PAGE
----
Hot Rod Alley at the SEMA Show includes a mix of street rod, custom car and street-performance products and services pertaining to everything from classic ’30s vehicles to ‘70s musclecars and beyond. This diverse category showed growth for the third consecutive year at the SEMA Show. For 2016, the number of companies exhibiting in the hot rod segment grew 2% and occupied 4% more square footage on the Show floor than in the prior year.
It’s All About Performance
From the very first SEMA Show in 1967, hot rodding has remained a highly influential niche within the specialty-equipment marketplace. That heritage was again on display at the recent SEMA Show’s Hot Rod Alley, where attendees were able to examine first hand the amazing parts and craftsmanship that go into custom-built rods. These are vehicles that can trace their lineage from post-WWII dry-lake racing, through the street scenes of the ’50s and the ’70s musclecar era, to the restomod movement of today.
A Classic Segment, Still Growing Strong
Who isn’t thrilled by the look and performance roar of a classic hot rod? Virtually synonymous with the earliest days of the automotive specialty-equipment industry, hot rodding never seems to grow old. In fact, the market segment has remained incredibly resilient, even in the face of the recently bumpy economy.
Performance Is Premium
Hot rods are at the heart of the automotive specialty-equipment industry. From the dry-lakes racers that flourished after World War II to the modern musclecars rolling out today’s factories, improved performance has always been at a premium. The New Products Showcase at the 2013 SEMA Show featured dozens of innovative introductions as well as featured products from performance companies throughout the industry.
Ford Motor Co. and the Specialty Equipment Market Association (SEMA) teamed up to present the SEMA Mustang Build Powered by Women. Under the direction of the SEMA Businesswomen’s Network (SBN) and built entirely by SBN members, the project is designed to shine the light on women working in the automotive aftermarket and encourage more women to pursue careers in the industry. The vehicle will be auctioned with proceeds going towards the SEMA Memorial Scholarship Fund to help foster our next generation of industry leaders.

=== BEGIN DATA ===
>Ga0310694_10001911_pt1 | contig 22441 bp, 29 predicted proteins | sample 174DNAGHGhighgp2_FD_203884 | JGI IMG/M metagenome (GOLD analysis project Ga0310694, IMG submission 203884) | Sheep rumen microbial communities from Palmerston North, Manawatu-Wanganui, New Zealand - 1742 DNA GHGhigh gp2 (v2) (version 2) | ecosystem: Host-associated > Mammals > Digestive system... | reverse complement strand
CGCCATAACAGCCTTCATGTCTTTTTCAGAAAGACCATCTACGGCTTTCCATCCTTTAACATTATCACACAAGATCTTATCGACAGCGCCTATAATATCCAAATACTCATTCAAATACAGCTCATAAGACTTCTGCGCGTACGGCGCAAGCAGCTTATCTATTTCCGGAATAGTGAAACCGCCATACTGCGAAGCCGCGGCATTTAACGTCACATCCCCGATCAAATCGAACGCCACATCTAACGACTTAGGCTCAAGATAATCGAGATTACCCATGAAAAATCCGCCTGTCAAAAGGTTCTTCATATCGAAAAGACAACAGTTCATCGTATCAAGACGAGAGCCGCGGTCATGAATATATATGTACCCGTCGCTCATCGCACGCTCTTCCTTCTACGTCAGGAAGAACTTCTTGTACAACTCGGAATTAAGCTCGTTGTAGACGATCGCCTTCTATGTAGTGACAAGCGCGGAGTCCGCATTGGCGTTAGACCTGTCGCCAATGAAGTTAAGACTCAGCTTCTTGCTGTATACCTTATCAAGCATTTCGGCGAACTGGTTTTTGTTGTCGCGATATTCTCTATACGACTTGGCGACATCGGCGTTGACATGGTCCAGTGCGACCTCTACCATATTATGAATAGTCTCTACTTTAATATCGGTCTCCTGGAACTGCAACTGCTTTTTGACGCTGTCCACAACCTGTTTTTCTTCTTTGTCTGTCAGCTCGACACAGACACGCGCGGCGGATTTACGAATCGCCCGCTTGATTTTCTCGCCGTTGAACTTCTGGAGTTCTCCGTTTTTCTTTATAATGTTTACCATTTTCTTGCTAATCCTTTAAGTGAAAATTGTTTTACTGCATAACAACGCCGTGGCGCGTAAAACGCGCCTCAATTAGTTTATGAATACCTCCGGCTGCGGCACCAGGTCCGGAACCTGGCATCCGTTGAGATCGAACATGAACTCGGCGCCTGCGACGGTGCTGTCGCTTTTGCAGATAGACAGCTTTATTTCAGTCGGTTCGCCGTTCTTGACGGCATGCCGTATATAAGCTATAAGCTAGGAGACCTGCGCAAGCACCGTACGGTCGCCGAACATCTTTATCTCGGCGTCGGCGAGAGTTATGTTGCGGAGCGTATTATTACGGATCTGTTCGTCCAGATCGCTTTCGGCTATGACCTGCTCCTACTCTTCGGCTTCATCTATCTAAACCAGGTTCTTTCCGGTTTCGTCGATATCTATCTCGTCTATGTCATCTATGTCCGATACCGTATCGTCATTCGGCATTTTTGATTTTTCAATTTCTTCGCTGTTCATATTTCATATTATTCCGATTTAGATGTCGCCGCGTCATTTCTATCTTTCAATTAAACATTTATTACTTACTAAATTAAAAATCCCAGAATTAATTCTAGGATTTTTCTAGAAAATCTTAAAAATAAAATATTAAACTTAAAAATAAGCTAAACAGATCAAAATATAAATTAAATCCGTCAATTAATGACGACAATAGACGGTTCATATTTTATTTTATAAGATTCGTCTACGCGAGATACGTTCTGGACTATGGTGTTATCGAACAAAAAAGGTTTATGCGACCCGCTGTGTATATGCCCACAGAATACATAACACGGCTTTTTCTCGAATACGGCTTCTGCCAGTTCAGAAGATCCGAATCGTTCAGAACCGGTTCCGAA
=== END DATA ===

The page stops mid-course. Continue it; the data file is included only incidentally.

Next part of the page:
The hot-rod market—the granddaddy of the automotive specialty-equipment industry—has seen some significant changes over the last few years based on both demographic and economic factors. The desire for modern amenities and advanced technology has increased with the aging of the Baby Boom generation. Styles and equipment have evolved to match those desires. From air suspension to classic gauges fitted with modern movements, and from keyless ignition to drive-by-wire throttle controls, the hot-rod world is keeping pace with developments in the rest of the automotive universe.
There may be nothing more American than a hot rod! As the rest of the world continues to adopt elements of our unique cultural identity, there are few things left that are truly American. Classic hot rods and musclecars are 100% American made. Unfortunately, these vehicles have long struggled to find their place in the law. Too often, a lack of knowledge and experience on the part of legislators has led to bad laws that negatively impact our industry and the hobby. However, the staff and membership of SEMA and the Hot Rod Industry Alliance (HRIA) can have a direct impact on safeguarding the tradition of hot rodding in America.
When word got out that SEMA News was looking to identify future industry trends, our friends at Popular Hot Rodding
presented us with the opportunity to feature their "What's Next?"
hot-rod builder story. The forecast on the future of hot rodding
originally ran in the September issue of Popular Hot Rodding and will
no doubt be of interest to SEMA News readers. Special thanks to the
folks at Popular Hot Rodding for allowing us to reprint the article in its entirety.
The December issue of SEMA News is dedicated to business technology, future hot-rodding trends and business opportunities in China.
During the last SEMA Show, 14,879 buyers went into the Las Vegas Convention Center to see the latest innovations in the hot-rod market. More than 70 exhibitors set-up booths in the Hot Rod Alley section, registering 90 products in the New Products Showcase.